Texas can ‘do better’ through Community Partners, Everett insists

By joining with other Community Partners, churches can help their most vulnerable neighbors gain access to government benefits, said Jeremy Everett, founding director of the Texas Hunger Initiative at Baylor University. (Photo by Ken Camp)

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TYLER—Texas can improve its response to the poor, and churches can join other Community Partners in helping their most vulnerable neighbors gain access to government services, said Jeremy Everett, founding director of the Texas Hunger Initiative.

Everett spoke at an appreciation luncheon at Friendly Baptist Church in Tyler for East Texas participants in Community Partners, a statewide network of organizations that help eligible Texans apply for and manage Health and Human Services Commission benefits.

The Texas Hunger Initiative—a project within Baylor University’s Diana Garland School of Social Work, launched with support from the Texas Baptist Christian Life Commission—joined Texas Impact and the Texas Association of Community Health Centers in sponsoring the luncheon.

How the program works

“I love the Community Partners program. It exists because the state realized the great thing about partnering with faith-based and other nonprofits is their sense of mission in caring for the whole person,” Everett said. “Because of your concern for the whole person, you connect people not only to a job and to benefits but to a sense of belonging.”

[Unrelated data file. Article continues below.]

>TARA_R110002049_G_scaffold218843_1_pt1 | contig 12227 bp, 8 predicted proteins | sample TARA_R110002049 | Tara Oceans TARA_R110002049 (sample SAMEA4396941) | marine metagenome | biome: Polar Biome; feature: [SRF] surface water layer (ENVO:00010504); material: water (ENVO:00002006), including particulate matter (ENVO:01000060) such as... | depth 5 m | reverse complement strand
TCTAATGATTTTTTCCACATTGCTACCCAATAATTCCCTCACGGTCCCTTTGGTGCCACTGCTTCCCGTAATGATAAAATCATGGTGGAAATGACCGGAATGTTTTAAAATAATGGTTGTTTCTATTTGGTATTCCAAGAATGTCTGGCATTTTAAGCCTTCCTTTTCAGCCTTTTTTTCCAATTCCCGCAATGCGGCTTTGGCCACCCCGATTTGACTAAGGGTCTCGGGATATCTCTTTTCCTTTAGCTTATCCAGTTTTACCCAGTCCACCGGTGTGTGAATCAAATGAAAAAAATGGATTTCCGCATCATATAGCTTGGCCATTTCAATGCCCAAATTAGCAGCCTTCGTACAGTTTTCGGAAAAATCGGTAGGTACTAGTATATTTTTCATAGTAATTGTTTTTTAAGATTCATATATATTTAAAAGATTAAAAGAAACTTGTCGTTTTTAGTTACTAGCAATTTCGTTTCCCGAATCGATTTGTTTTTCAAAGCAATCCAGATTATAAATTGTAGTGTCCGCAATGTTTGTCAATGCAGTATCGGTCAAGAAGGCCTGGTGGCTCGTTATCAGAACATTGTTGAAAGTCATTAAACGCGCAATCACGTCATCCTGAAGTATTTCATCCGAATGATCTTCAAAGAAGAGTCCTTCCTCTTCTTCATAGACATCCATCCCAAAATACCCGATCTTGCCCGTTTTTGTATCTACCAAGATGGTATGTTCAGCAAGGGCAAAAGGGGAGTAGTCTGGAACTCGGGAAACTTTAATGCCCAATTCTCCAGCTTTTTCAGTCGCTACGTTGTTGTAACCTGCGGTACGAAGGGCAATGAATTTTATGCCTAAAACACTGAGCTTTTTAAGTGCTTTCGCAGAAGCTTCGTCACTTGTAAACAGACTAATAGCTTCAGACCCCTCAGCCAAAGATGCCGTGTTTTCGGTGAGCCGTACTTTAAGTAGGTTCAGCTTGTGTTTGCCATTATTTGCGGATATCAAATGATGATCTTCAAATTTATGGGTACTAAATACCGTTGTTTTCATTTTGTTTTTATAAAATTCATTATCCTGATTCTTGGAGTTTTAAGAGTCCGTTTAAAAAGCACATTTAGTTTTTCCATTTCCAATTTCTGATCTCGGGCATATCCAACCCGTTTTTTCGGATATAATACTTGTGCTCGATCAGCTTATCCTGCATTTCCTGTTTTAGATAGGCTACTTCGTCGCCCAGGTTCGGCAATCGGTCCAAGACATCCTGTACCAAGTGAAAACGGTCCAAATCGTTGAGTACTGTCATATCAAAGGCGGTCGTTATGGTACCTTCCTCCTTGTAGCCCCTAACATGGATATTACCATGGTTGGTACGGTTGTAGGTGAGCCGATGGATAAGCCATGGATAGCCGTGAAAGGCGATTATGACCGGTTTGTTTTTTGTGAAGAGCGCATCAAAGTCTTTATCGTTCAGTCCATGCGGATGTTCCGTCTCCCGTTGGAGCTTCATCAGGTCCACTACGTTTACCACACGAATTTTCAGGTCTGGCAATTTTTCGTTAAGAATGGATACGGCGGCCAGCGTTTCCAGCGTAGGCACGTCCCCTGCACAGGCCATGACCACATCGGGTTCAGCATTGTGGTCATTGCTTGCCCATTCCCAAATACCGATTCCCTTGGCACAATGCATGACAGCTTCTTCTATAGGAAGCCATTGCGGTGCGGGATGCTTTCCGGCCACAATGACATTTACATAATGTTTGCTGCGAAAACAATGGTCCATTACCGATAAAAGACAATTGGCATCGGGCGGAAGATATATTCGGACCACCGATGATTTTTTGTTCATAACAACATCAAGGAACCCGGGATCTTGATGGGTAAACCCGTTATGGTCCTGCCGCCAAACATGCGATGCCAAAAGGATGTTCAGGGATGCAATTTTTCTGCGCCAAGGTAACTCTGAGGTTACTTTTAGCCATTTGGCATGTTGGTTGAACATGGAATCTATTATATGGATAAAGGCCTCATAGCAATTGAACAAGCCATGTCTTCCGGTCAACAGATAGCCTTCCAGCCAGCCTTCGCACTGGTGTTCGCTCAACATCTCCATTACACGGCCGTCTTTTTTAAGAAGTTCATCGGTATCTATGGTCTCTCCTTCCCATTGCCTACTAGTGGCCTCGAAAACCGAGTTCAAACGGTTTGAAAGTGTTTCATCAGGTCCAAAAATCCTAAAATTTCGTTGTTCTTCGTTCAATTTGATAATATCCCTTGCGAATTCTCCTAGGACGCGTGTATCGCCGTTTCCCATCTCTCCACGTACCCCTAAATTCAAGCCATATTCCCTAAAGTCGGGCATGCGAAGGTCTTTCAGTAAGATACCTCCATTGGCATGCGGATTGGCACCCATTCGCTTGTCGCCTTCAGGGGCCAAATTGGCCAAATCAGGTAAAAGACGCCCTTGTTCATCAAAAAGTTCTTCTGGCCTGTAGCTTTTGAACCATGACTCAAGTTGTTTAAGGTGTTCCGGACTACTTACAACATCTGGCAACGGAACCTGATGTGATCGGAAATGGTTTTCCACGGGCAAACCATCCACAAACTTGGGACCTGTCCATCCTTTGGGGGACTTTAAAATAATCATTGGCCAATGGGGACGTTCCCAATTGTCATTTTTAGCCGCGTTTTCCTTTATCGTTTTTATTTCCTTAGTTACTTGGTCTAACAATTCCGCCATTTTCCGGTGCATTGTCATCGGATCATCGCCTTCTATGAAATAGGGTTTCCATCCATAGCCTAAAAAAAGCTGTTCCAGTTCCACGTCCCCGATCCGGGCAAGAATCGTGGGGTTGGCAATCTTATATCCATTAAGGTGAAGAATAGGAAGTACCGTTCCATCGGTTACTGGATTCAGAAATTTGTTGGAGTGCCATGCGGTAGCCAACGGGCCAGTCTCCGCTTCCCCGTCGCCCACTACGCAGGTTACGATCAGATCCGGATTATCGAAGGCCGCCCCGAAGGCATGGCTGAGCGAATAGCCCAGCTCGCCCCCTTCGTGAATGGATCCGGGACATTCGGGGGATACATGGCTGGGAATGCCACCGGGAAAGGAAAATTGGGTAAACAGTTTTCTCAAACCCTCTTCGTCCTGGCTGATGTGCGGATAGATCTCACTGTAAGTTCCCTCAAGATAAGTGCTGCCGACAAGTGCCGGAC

The Community Partners program helps Texans overcome barriers that prevent about 2 million eligible people from receiving help through federal assistance programs.

The program enlists churches and other nonprofit organizations to give people in need access to a computer so they can visit a website, YourTexasBenefits.com.

Some Community Partners offices provide volunteers or staff who are trained to help people navigate the website and complete the application process.

Since the Community Partners program launched two years ago, 1,300 partner organizations have assisted with 95,000 applications for benefits, said Andrea Earl, director the Community Partners recruitment initiative at Texas Impact.

More work to do

But Community Partners have plenty of work to do, Everett insisted. About 20 percent of the households in Smith County are food-insecure, he told the Tyler-area group.

“There are 4.8 million Texans who are food-insecure. One in four of our Texas children is food secure. We can do better,” he said.

The Supplemental Nutrition Assistance Program, Temporary Assistance for Needy Families, Medicaid and other government safety-net programs actually serve as “work-support programs” for people who are employed but cannot earn a living wage, he noted.

“We can do better. Every generation is judged on the basis of what it does or does not do for the cause of justice,” Everett said. “May we be on the right side of history.”


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